April 4, 2019
Qatar Finances the Muslim Brotherhood in Italy. And in Return They Buy Our Arms
The book Qatar Papers, written by the French journalists Christian Chesnot and Georges Malbrunot, reveals the funding given by Doha in 2014 to mosques and Islamic centers in Europe: €72 million, of which €22 million went to Italy alone. The currency of exchange? The arsenal made in Italy.
The Italian press struggles to make the connections. Either it is not capable, or it is because it is in bad faith. That is demonstrated by the articles in Qatar Papers, the book written by the French journalists Christian Chesnot and Georges Malbrunot, which reveals the funding from Doha to mosques and Islamic centers in Europe in 2014: €72 million, of which €22 million went to Italy alone. This sounds the alarm of the newspapers on the links of Qatar and the Muslim Brotherhood. None of them recall our furnishing of arms to the Emir Al Thani: In a little more than a year, €9 billion in ships and helicopters. Perhaps that way explains to us better how things are, right? Qatar, for Italy, is a small Sparta in the Gulf. We are arming the emirate to the teeth, which is under embargo by Saudi Arabia and their allies in the Gulf, who accuse Doha, along with Turkey, of protecting the Muslim Brothers and their leader, Yusuf al Qaradawi, with their political Islam considered a lethal trap for the absolute monarchies of the region.
In little more than one year we have sold Doha 7 Fincantieri warships for €4 billion, 28 NH 90 (formerly Agusta Westland) helicopters for €3 billion; in addition, an agreement has been signed for 24 Typhoon fighters from the Europefighter consortium, of which Leonardo-Finmeccanica has a share of 36%. Planes, more than anything else, have also been sold to Saudi Arabia after a visit to London by the Saudi Crown Prince Mohammed bin Salmon, who according to the CIA ordered the murder of the journalist Jamal Khashoggi. Here are some of the many motives: the tensions in the Gulf and Libya, for the emir of Qatar Tamim bin Hamad al-Thani, who for us has a relevant weight. We are a strategic ally. The emirate is a large producer of gas, in partnership with Iran — under American sanctions — and one of the largest foreign investors in Italy, where the Qataris have acquired fashion brands (Valentino), real estate, large hotels, and the Air Italy company, formerly Meridiana, of the Agha Khan.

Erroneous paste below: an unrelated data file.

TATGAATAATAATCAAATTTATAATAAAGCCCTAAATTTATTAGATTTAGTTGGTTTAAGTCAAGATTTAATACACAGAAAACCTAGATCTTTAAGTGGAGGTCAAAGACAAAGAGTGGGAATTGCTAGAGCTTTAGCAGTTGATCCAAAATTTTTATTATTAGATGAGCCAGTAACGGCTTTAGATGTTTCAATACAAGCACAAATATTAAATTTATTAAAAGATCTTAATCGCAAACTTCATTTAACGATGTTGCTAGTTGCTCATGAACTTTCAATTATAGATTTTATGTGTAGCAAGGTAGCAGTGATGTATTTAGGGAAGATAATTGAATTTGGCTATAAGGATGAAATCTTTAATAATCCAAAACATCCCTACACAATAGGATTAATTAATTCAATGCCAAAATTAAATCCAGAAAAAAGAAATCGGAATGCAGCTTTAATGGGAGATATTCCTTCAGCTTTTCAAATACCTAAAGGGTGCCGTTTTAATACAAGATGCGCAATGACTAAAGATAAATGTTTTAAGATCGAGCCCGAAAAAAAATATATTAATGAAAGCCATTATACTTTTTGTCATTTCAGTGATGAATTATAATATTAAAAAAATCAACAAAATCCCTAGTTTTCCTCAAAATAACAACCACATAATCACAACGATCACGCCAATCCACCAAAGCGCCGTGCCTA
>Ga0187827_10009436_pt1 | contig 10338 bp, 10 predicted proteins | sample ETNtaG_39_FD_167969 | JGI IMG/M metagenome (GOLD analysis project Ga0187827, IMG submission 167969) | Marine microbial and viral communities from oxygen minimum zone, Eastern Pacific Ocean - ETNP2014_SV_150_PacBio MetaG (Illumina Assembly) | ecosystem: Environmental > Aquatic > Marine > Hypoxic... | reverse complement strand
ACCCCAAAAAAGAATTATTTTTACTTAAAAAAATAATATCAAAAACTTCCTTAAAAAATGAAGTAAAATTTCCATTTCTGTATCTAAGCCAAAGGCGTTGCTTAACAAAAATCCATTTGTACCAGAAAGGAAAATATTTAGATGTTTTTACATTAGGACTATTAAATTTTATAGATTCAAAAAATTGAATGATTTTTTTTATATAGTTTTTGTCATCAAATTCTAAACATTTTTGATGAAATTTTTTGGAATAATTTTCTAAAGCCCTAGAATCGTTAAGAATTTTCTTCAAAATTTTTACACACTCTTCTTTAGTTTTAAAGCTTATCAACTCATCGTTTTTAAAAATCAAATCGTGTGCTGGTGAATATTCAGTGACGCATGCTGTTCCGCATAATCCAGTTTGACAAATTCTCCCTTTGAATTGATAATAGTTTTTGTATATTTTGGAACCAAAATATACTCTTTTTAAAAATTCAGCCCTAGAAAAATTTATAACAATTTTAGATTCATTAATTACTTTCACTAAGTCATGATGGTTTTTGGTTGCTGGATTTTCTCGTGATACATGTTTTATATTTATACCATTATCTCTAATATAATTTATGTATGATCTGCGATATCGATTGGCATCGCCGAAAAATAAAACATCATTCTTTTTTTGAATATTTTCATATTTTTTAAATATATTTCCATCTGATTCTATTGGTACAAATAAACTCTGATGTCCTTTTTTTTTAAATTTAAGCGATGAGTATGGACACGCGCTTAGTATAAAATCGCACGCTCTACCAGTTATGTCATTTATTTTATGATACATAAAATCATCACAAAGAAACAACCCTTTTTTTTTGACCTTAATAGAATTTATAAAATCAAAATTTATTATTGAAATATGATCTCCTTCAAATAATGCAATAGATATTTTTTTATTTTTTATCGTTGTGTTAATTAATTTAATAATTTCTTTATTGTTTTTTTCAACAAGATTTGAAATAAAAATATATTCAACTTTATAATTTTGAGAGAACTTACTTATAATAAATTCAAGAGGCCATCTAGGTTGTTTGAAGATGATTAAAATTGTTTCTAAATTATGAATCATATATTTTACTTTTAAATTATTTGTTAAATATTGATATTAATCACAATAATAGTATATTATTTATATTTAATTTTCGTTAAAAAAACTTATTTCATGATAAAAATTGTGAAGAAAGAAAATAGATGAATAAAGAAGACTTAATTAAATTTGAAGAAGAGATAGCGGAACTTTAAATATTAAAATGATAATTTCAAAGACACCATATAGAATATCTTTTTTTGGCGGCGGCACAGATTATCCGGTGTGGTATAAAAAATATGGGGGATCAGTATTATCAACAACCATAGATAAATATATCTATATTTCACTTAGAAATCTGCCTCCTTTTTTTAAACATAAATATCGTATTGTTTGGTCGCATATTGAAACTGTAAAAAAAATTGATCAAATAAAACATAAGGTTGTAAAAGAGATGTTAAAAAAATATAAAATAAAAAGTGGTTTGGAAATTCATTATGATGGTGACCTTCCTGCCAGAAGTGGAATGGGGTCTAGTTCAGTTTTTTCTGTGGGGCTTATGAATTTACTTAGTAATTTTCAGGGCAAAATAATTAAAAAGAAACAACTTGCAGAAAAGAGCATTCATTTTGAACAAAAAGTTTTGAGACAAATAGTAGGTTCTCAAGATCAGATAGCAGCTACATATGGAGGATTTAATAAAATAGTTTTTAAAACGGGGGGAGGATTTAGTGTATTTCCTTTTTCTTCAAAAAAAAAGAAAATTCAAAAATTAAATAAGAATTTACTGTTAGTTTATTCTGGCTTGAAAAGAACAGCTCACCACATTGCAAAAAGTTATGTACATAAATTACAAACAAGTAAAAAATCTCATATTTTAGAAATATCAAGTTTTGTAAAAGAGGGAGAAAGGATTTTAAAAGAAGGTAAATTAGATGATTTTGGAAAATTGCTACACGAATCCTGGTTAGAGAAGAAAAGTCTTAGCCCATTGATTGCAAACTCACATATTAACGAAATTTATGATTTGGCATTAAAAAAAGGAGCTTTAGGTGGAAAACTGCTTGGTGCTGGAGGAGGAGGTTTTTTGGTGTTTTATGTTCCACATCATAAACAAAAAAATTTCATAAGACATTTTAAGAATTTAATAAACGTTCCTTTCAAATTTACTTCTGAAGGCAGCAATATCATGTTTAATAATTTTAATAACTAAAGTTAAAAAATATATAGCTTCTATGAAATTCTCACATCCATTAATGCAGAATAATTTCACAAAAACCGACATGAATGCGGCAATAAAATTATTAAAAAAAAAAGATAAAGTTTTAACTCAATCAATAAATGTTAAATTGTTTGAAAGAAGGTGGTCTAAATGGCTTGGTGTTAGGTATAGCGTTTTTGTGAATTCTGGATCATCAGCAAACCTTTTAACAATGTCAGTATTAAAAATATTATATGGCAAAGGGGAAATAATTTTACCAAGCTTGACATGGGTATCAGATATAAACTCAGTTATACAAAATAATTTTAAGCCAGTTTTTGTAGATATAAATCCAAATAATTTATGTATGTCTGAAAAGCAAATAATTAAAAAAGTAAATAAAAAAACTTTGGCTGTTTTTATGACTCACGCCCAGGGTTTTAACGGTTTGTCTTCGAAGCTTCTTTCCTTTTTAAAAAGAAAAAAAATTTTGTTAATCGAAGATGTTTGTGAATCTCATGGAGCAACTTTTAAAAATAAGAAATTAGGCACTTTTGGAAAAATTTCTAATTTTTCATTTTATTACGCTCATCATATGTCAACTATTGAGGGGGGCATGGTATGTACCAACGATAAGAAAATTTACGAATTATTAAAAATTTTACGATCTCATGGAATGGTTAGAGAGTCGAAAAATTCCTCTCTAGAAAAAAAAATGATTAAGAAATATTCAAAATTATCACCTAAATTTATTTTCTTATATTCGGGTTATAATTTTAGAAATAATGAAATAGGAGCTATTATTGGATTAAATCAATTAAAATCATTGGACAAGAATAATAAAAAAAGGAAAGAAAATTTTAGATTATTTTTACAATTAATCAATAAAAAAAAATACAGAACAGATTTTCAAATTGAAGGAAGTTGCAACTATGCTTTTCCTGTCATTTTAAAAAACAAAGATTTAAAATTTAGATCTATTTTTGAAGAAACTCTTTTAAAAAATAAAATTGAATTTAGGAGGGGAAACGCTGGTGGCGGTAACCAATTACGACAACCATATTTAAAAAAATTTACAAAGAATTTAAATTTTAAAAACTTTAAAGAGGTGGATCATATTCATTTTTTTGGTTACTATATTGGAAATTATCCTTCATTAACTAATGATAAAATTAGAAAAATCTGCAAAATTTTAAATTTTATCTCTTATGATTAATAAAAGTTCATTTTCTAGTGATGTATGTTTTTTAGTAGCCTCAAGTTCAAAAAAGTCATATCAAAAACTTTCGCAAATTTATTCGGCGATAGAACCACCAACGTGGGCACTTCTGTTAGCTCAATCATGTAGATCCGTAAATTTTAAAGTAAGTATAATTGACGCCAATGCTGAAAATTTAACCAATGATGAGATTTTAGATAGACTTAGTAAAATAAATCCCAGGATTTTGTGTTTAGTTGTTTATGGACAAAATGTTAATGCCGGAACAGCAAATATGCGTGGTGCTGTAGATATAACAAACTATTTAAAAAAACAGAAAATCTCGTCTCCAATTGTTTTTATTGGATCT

The Qatar Investment Authority (Qia) is a colossus, whose assets are estimated at €335 billion. Italy certainly cannot be presumed to have treated it badly. Here it wants to proselytize among Muslims at the expense of the Saudis and other monarchies of the Gulf. It cannot shock; therefore, if, in the book by Malbrunot, a colleague and friend, kidnapped in Iraq in 2004 while we were together in Baghdad, a letter from Yusuf al Qaradawi is cited, in which the sheikh praises the Caim (Coordination of Islamic Associations of Milan) Monza and Brianza, and exhorts its recipients to donate generously to their representatives, Yassine Baradei and Davide Piccardo, noted promoters of Islam in Lombardy, to support their project to construct a large new Islamic center in Milan with a mosque and several educational centers.
Our relations with Qatar are not only economic but also political. With Doha and Erdogan’s Turkey, Italy supports the Sarraj government of Tripoli, which is opposed to the Cirenaica (Eastern Libya) general Khalifa Haftar, ally of Egypt, France, Russia and the Saudis, who is also the worst enemy of the Muslim Brothers of Tripoli. For Italy, it is also a brain-teaser: Rome supports a government held hostage by Salafist militias who have the Muslim Brothers as a political point of reference in the government and in the institutions. It is necessary to be frank. With the Emir of Qatar, while he was financing mosques, Islamic centers, hospitals and universities, buying our businesses, our brands, our arms, our managers, Italy puts itself happily in the cash box, closing an eye, and perhaps two, to the Muslim Brothers.